Iranian Foreign Minister Ali Akbar Velayati: "Shortcomings in the implementation of the treaty by nuclear weapons states and other nuclear advanced countries does not...lay grounds for a strictly limited extension, as this may lead to its eventual termination. A call for its permanence implies, on the other hand, permanence of nuclear weapons states -- at least as long as negotiations on elimination of all nuclear weapons are absent on the international disarmament agenda.
"What is most significant here, in the meantime, is to arrive at a consensus extension agreement which logically lies between the two extremities. Such a decision can only be arrived in an atmosphere of mutual trust and cooperation free from any political and economic pressures aimed at imposing a specific extension option on states parties. Anything short of this means adoption of an option which lacks moral authority and collective will of states parties...."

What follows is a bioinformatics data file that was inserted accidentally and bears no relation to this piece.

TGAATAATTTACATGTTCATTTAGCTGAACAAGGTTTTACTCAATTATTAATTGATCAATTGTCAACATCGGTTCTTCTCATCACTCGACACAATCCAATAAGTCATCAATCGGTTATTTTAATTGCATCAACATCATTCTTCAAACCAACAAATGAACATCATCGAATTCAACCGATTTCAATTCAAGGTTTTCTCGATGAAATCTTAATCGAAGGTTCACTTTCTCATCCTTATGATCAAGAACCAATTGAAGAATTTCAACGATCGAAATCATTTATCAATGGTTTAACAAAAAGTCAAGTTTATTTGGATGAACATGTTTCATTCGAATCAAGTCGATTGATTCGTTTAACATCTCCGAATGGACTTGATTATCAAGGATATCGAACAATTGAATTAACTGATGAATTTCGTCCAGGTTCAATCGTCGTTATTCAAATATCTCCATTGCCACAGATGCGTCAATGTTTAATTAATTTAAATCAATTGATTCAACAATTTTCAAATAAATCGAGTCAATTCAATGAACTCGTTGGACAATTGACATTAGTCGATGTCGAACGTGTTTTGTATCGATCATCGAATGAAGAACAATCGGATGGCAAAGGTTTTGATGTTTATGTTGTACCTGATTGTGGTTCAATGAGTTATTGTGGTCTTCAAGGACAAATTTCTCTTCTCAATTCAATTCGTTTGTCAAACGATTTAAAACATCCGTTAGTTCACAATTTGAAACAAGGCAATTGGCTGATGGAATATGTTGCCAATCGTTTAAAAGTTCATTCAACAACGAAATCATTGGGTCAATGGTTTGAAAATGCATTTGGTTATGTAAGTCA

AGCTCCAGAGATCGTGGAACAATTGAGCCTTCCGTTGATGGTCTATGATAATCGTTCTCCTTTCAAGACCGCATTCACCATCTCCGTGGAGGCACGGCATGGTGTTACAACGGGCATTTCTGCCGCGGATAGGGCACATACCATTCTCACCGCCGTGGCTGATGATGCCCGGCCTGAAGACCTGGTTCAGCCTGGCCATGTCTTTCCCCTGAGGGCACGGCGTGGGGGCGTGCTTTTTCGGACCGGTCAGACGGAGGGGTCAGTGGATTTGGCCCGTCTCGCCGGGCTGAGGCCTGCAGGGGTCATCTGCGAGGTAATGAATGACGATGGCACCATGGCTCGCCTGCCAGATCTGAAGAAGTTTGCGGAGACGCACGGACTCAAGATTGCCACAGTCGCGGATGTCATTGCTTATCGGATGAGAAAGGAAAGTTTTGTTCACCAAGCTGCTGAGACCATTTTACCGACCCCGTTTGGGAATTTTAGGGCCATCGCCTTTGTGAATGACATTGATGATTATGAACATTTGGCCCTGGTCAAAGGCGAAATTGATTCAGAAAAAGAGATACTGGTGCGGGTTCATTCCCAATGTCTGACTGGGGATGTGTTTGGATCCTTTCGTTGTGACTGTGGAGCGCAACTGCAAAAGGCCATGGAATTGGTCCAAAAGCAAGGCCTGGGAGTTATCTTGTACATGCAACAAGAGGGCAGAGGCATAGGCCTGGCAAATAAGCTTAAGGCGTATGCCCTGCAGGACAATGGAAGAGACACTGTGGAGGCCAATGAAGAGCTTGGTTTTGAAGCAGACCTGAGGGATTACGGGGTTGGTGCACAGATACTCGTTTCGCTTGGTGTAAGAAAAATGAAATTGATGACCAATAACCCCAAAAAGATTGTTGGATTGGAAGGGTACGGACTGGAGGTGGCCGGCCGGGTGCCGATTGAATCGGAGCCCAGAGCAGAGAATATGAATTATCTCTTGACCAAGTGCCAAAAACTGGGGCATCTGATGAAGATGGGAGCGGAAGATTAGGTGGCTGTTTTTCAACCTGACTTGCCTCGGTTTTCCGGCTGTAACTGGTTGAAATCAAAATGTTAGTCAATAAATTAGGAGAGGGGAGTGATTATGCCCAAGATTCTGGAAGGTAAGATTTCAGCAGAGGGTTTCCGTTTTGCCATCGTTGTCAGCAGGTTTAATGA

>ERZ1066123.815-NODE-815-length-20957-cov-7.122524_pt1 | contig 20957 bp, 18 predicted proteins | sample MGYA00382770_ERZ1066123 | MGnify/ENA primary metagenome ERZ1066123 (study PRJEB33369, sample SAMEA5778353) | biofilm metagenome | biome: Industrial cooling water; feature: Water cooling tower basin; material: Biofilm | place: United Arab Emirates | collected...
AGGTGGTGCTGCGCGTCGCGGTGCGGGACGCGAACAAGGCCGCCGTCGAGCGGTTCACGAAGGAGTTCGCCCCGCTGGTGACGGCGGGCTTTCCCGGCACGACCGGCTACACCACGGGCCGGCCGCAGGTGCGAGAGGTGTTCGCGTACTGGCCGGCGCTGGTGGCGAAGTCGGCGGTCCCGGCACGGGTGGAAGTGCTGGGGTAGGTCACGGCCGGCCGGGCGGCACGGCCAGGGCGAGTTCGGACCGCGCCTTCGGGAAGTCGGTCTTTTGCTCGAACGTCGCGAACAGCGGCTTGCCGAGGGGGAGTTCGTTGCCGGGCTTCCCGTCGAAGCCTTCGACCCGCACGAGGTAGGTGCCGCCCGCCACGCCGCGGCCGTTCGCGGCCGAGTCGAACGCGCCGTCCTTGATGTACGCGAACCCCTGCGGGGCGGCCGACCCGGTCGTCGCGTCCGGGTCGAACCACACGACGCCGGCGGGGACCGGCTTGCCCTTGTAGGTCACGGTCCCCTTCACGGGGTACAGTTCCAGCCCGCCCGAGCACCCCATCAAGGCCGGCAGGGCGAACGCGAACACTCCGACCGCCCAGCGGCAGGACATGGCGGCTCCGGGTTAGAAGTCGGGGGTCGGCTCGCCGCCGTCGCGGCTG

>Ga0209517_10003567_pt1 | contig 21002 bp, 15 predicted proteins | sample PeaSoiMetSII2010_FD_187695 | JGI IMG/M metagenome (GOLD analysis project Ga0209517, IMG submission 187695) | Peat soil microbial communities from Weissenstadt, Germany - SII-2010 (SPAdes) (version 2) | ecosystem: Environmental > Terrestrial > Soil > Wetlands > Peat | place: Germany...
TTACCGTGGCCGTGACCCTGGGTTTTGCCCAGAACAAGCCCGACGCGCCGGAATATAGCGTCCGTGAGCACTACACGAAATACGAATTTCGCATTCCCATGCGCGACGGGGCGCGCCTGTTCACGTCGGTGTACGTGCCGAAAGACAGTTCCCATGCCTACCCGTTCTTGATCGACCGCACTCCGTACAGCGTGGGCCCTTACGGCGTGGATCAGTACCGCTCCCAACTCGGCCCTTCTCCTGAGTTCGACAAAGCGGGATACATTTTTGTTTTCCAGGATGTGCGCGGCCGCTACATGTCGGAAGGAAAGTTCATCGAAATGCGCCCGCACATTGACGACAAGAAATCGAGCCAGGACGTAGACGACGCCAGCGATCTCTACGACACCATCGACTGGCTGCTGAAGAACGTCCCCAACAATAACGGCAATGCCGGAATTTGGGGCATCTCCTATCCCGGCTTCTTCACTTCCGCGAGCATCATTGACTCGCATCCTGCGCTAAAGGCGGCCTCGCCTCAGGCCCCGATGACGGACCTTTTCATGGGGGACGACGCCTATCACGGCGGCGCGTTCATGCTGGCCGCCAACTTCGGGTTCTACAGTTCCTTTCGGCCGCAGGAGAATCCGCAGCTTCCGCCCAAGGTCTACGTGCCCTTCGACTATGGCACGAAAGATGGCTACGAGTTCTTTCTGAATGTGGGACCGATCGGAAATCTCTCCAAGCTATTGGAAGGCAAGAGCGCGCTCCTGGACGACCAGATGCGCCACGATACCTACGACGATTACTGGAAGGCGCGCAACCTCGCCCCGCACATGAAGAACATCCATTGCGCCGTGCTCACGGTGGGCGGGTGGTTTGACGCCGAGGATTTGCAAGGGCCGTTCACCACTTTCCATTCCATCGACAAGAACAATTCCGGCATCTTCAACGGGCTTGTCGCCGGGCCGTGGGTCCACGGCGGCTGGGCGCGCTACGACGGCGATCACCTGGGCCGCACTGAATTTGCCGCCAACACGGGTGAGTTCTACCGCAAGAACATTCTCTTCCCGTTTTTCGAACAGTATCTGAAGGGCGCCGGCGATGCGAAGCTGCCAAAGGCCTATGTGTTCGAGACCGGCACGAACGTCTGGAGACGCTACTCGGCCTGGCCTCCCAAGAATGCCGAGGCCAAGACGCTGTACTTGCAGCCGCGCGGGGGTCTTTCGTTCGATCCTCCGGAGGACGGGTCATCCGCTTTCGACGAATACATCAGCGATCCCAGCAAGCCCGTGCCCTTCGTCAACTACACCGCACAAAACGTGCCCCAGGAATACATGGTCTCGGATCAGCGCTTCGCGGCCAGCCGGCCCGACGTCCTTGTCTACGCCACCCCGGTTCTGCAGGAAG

"The compelling momentum generated and the opportunity afforded by this unique gathering should not be allowed to slip away. The NPT remains, in our view, a legal instrument of paramount importance for the maintenance of international peace and security to which we lend our full support for its extension. It is incumbent upon us all, in particular nuclear weapons states to ensure the success of the conference. Our collective political will will enable us to achieve this noble goal and to establish a solid non-proliferation regime."